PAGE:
A story untold. Left in the dark. For seventy years. This novel tells that story, shines a light on that darkness. Our prisoners-of-war in Korea are truly the forgotten men of the forgotten war. The prisoner-of-war camps along the Yalu River saw half the prisoners die during the first winter. Then the Chinese began their efforts at “re-education.” The Chinese attempted to convince the prisoners of the decadence of capitalism and the glories of communism. Those “students” who failed to demonstrate the correct amount of enthusiasm were punished.
Swede is one who fights back. Only nineteen years old, he escapes three times and pays a price for each. He is starved and exposed to the freezing winter night while buckets of water are thrown on him. His guards beat him-and worse. Swede decides they might kill him, but he will never give up. Finally allowed to rejoin the main camp, he teaches others to resist, becoming one of the worst of the men the Chinese fear – the Reactionaries.
Swede escapes from his cell night after night to steal food and medicine for his fellow prisoners, each time returning before he is caught. He joins men like Earl Stoneman and Henry Page to convince other POWs to fight the Chinese efforts at poisoning their minds. He becomes involved with a B-29 the Chinese have captured and burns records the Chinese keep on the prisoners. When he is sentenced to a year in a penal camp, Swede continues to escape at night to help fellow prisoners being isolated and tortured. He saves a friend from certain death at the hands of the Tiger, a fanatical Korean who executes prisoners. In doing so, he buries another friend in secret.
Swede decides to continue the fight against this new enemy, even though he is still trying to understand what causes men to inflict such pain and suffering on their brothers.
Forgotten for seventy years. Now is their time to be remembered.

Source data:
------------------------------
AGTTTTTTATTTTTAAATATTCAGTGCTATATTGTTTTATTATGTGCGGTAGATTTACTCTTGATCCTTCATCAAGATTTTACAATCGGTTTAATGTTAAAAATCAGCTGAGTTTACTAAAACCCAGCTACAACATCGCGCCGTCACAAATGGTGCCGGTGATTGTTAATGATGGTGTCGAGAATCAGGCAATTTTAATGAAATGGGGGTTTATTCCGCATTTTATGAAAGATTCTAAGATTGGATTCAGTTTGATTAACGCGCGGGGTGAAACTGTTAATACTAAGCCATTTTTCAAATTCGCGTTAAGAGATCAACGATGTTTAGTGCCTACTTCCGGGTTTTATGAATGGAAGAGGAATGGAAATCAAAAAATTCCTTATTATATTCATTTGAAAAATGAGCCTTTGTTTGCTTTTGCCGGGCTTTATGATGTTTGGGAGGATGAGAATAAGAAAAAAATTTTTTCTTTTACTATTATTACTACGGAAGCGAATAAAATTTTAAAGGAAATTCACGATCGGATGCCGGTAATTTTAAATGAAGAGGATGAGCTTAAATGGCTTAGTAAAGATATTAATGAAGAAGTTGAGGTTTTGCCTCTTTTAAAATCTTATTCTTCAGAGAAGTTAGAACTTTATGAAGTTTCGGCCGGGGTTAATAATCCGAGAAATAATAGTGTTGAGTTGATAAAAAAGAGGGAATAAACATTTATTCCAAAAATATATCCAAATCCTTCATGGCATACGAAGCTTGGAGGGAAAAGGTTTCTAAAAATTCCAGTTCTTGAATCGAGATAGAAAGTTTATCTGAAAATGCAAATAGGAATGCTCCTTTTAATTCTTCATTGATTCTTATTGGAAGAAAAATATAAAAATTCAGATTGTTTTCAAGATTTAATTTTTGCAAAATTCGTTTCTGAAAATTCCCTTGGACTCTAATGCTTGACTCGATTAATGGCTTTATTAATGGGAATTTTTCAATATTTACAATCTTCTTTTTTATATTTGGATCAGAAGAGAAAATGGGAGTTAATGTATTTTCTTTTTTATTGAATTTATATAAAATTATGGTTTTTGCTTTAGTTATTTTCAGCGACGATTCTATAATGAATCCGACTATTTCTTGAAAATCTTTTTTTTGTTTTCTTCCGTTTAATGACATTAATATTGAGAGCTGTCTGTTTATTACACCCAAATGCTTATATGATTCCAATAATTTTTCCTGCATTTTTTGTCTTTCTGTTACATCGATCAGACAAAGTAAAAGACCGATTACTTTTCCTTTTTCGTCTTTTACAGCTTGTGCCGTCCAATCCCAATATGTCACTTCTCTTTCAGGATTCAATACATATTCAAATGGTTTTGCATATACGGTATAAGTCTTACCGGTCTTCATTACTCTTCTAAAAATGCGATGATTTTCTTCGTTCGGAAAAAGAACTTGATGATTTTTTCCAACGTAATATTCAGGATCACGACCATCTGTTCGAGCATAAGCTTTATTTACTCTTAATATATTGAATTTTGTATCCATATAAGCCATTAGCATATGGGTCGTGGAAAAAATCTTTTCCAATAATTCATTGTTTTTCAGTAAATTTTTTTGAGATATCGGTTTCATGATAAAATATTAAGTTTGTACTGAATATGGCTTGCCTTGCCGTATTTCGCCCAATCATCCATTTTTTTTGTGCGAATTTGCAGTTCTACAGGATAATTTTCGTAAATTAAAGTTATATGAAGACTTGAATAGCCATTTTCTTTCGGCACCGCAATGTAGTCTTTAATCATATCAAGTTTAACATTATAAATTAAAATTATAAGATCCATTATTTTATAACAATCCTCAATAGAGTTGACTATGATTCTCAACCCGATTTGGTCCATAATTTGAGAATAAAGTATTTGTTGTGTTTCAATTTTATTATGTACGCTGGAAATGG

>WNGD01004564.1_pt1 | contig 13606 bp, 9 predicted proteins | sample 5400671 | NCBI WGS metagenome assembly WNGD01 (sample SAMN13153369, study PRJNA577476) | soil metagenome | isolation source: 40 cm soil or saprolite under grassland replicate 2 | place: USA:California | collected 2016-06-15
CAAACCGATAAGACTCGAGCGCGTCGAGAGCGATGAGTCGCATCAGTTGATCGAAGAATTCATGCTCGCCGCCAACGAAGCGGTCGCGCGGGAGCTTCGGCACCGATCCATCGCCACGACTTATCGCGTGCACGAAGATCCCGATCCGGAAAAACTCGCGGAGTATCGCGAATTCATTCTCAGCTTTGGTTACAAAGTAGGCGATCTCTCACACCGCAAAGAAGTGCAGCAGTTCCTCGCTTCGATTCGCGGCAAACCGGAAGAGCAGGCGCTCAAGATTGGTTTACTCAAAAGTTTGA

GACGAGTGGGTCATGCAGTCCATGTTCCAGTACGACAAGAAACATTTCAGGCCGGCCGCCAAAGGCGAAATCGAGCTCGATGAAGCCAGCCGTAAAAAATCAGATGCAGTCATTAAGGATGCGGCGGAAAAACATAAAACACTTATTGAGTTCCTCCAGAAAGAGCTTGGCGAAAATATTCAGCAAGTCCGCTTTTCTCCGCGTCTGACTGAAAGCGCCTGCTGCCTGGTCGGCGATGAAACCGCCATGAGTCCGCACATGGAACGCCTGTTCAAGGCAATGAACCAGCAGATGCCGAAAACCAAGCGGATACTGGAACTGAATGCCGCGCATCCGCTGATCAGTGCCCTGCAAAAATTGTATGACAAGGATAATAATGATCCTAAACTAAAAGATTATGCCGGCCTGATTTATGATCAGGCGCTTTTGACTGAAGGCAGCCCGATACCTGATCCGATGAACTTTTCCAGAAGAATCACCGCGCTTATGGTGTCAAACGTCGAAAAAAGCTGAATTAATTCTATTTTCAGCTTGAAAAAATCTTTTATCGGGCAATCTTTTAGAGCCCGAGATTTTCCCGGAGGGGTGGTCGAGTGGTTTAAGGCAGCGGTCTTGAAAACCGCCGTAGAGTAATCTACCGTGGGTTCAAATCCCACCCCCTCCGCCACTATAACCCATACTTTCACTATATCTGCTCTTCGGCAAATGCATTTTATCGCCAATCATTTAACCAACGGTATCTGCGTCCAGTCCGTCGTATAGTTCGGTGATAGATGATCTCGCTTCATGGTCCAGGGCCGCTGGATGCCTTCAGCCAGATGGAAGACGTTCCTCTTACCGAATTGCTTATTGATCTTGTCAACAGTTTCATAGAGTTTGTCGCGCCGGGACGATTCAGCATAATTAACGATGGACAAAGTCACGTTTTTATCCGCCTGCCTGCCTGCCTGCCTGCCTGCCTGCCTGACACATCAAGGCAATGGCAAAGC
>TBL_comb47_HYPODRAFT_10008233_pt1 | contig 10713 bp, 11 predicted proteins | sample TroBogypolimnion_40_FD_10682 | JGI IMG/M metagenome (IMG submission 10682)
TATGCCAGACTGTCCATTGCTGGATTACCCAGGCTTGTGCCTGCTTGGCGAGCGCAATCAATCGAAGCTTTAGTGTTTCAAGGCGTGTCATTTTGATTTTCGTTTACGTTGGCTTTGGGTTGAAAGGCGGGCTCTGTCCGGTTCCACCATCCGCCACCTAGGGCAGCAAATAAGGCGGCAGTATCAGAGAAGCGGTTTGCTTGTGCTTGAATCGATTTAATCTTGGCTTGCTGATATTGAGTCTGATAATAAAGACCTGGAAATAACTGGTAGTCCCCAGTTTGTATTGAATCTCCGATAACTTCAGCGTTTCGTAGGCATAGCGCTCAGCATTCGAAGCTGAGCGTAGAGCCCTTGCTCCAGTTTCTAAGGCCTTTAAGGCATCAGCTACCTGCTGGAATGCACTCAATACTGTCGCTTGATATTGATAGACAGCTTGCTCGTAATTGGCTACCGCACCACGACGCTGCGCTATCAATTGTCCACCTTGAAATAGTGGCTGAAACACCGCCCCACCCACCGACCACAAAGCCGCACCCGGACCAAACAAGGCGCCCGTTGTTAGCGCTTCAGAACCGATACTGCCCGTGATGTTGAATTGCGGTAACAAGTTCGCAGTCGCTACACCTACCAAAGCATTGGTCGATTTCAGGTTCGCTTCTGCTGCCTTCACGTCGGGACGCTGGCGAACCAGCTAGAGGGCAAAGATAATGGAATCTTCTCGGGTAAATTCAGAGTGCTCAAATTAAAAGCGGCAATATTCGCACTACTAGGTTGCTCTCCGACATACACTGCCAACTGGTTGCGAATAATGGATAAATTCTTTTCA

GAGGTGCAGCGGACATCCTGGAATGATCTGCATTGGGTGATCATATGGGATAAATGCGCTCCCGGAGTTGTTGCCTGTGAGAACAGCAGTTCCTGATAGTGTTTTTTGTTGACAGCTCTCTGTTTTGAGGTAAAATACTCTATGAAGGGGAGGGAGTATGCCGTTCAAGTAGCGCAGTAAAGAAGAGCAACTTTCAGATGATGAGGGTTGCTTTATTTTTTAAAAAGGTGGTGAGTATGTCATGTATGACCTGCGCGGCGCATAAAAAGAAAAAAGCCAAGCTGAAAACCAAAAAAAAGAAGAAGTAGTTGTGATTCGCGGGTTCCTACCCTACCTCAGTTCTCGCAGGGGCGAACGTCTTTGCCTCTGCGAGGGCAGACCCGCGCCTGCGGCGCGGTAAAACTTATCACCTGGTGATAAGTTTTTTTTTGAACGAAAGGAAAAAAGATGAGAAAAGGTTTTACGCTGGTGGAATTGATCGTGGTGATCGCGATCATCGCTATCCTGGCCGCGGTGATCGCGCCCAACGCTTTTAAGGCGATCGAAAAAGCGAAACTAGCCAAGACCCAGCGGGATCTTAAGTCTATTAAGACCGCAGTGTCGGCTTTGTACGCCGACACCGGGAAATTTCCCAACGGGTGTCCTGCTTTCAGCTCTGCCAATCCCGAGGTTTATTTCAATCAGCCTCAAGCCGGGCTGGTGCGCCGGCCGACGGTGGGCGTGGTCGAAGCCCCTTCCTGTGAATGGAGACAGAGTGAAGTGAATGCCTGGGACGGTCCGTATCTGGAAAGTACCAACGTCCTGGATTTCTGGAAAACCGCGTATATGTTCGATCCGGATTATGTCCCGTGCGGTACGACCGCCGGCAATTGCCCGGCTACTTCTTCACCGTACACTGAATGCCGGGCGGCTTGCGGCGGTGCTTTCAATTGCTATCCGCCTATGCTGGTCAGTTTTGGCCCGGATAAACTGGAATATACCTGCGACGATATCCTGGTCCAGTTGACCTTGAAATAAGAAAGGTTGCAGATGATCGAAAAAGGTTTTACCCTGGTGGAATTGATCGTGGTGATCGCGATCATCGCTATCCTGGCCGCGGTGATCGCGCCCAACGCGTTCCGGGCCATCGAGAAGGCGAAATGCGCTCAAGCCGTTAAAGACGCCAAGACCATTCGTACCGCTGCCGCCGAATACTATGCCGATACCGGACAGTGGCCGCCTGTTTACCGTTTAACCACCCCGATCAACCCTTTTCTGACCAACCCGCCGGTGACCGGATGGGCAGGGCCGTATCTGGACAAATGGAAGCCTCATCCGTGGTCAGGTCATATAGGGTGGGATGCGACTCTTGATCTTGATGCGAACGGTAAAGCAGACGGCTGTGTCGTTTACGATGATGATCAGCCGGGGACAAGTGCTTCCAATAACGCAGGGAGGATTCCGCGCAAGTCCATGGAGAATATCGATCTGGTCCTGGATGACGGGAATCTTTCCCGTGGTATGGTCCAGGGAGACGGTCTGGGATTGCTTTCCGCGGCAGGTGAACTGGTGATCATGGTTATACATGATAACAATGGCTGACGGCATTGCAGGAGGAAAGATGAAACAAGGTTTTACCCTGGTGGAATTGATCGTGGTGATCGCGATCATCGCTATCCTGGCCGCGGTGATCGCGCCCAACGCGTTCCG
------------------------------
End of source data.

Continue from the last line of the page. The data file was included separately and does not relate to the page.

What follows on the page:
Paul Larson ‘Swede’ grew up as an honest, hard working farm boy. At age 19 he enlists in the army to gain some life experience and is sent to Vietnam during the Vietnam War. He is captured on his second day there and begins life as a POW in North Korea where the Geneva Conventions regarding the health and welfare of POWs mean nothing. Instead he and his fellow prisoners are force-marched, starved, and not given essential medical treatment. Those unable to keep up are shot on the roadside. The camp they eventually reach is unsanitary and brutal. And this is only the first of several camps that Swede is sent to, varying in degrees of brutality and neglect.
Over the following two years Swede meets and works with a close-knit group of other POWs to bolster morale, throw as many obstacles in the way of their captors as possible, and help other POWs to survive – often risking severe punishment and possible death.
This was not an easy book to read in places. The POWs in this war have not had fair coverage of the hardships they faced, and the author has told their story perfectly. In the end notes the author mentions that most of what happens in the book is based on real accounts from POWs, and their different stories have been coalesced into this book – fiction based heavily on factual accounts.
I feel as though I have been educated by reading Finnegan Found. It’s a sad and sobering read and gave me my first real understanding of why so many American POWs in the Vietnam War either didn’t come home, or came home psychologically damaged – in some cases irreparably. And also why they didn’t receive the same welcome and support on their return as the POWs from previous wars.
A very solid 4.5 stars. Highly recommend.